A staged accident investigation in Roanoke, Va., led to an award for a Nationwide Insurance special investigator. Suzy Clingman-Taylor was named Investigator of the Year by the Virginia Chapter of the International Association of Special Investigation Units (VA IASIU) last month.
Clingman-Taylor, who held jobs as a police officer and as an investigator for the Department of Corrections prior to working at Nationwide, was assigned an investigation on a claim involving collision damage and multiple injuries.
The policyholder alleged that while a passenger in her own vehicle, the driver of her car lost control and struck two vehicles already stopped at a traffic light. The policyholder and the three other occupants of the insured vehicle all claimed injuries. The physical damage included the insured auto and two other cars.
“The insured and her father were both passengers in her vehicle. The driver of the car was a family friend. They wanted to total the vehicle and make bodily injury claims, so the driver of the vehicle deliberately drove into two vehicles stopped at a stop sign. Luckily neither of the women in the other vehicles were injured,” she said.
The two year investigation revealed a number of prior losses involving the policyholder and her father, as well as their vehicles. Clingman-Taylor was the sole investigator on the case and her work led to the Virginia State Police (VSP) obtaining confessions from both the driver and the passenger in the vehicle, who also admitted to the staged accident during Examinations Under Oath.
“This was a particularly concerning situation,” said Jerry Altieri, her supervisor at Nationwide, “because the perpetrators of this insurance fraud attempt were willing to intentionally drive their vehicle into the non-moving vehicles of completely innocent people.”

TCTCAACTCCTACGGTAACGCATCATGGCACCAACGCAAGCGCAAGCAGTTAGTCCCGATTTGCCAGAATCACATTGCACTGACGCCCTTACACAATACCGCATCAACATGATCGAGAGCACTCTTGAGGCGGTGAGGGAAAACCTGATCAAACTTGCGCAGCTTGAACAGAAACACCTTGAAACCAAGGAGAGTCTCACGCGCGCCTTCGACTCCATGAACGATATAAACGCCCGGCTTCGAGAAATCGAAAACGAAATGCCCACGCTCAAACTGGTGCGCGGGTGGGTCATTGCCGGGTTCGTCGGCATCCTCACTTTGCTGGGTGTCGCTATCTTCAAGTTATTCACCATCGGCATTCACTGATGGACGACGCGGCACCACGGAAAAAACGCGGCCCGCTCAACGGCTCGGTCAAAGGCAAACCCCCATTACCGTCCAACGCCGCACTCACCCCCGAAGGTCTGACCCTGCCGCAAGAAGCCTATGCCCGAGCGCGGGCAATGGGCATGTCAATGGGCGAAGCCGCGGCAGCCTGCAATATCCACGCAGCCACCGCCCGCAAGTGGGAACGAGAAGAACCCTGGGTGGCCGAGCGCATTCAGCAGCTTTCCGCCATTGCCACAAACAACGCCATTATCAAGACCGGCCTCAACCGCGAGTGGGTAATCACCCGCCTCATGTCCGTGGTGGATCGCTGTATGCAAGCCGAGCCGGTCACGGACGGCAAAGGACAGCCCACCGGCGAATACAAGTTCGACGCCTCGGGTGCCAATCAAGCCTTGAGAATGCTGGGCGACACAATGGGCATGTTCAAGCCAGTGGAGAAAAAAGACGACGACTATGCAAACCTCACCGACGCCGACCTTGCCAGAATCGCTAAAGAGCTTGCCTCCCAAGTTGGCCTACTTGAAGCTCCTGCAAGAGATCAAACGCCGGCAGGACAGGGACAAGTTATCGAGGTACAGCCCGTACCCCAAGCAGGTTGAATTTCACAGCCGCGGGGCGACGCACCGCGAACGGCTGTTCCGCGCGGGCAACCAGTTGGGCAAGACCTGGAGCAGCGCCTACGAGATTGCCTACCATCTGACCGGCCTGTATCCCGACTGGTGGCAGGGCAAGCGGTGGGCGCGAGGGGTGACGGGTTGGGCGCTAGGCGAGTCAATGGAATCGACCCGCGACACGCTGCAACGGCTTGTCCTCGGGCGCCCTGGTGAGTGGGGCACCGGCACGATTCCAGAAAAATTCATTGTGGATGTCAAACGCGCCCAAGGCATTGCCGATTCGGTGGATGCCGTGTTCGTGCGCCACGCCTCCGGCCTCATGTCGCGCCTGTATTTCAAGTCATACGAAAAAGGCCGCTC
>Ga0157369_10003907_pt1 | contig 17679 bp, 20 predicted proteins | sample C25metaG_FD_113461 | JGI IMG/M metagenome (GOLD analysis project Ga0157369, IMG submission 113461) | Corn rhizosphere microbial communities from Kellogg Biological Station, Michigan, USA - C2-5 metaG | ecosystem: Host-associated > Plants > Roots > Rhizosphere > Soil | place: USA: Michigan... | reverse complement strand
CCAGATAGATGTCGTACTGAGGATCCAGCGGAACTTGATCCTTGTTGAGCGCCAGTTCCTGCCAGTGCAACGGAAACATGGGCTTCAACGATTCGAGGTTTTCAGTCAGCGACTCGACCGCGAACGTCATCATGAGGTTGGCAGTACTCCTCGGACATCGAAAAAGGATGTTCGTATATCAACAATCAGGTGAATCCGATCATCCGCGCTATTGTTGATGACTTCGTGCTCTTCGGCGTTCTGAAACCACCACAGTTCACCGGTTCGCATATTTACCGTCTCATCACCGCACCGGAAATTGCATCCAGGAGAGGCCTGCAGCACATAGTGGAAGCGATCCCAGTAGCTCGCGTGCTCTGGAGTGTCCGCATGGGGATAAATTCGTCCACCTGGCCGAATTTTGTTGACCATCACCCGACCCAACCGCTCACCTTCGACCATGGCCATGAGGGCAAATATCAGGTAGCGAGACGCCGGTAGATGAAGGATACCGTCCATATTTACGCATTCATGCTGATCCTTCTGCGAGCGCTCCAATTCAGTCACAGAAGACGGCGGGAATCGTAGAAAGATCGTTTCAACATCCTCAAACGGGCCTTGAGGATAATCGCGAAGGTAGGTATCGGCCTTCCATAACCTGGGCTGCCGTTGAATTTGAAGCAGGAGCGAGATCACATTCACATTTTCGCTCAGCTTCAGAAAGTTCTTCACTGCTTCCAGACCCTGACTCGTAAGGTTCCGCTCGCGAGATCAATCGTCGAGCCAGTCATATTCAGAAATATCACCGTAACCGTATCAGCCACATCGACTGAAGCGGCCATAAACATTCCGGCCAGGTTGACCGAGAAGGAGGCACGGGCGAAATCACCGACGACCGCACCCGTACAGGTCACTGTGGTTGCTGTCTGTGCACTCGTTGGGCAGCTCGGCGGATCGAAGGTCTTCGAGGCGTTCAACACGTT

The case was prosecuted by the Roanoke County Commonwealth Attorney’s Office and the driver and one of the passengers in the vehicle pleaded guilty to a misdemeanor charge of Obtaining Money by False Pretenses. The policyholder’s father pleaded guilty to a felony charge of Obtaining Money by False Pretense in Roanoke County and was given a five-year prison sentence and five years probation. He was also ordered to pay $4,352.19 in restitution for payments made to repair the damages to the three vehicles involved in the loss. The policyholder was also found guilty of Felony Obtaining Money by False Pretense – her sentence is pending.
More than $83,000 in fraudulent claim payments were denied as a result of Clingman-Taylor’s initial investigation and early discussions with the VSP.
The case turned out to be the biggest in Clingman-Taylor’s career and led to additional convictions in a neighboring county.
As a result of information developed regarding the activities and method of operation of the policyholder’s father in Nationwide’s loss, the state police were also able to develop additional charges against him. Additional information developed during her investigation and testimony regarding an online fraud scheme and tax evasion in a neighboring jurisdiction was vital in the conviction of the policyholder’s father for additional felony counts of Obtaining Money by False Pretense as well as Failure to File Tax Returns.
Her best tip to fellow SIU investigators and adjusters handling a potentially fraudulent claim is to follow their instincts.
“If something doesn’t sound right, it probably isn’t right. Just go ahead and keep asking questions,” Clingman-Taylor said.
Equally important are relationships with local law enforcement agencies.
“We made an early referral to them [Virginia State Police partners] on this case and that really made a difference,” she said.
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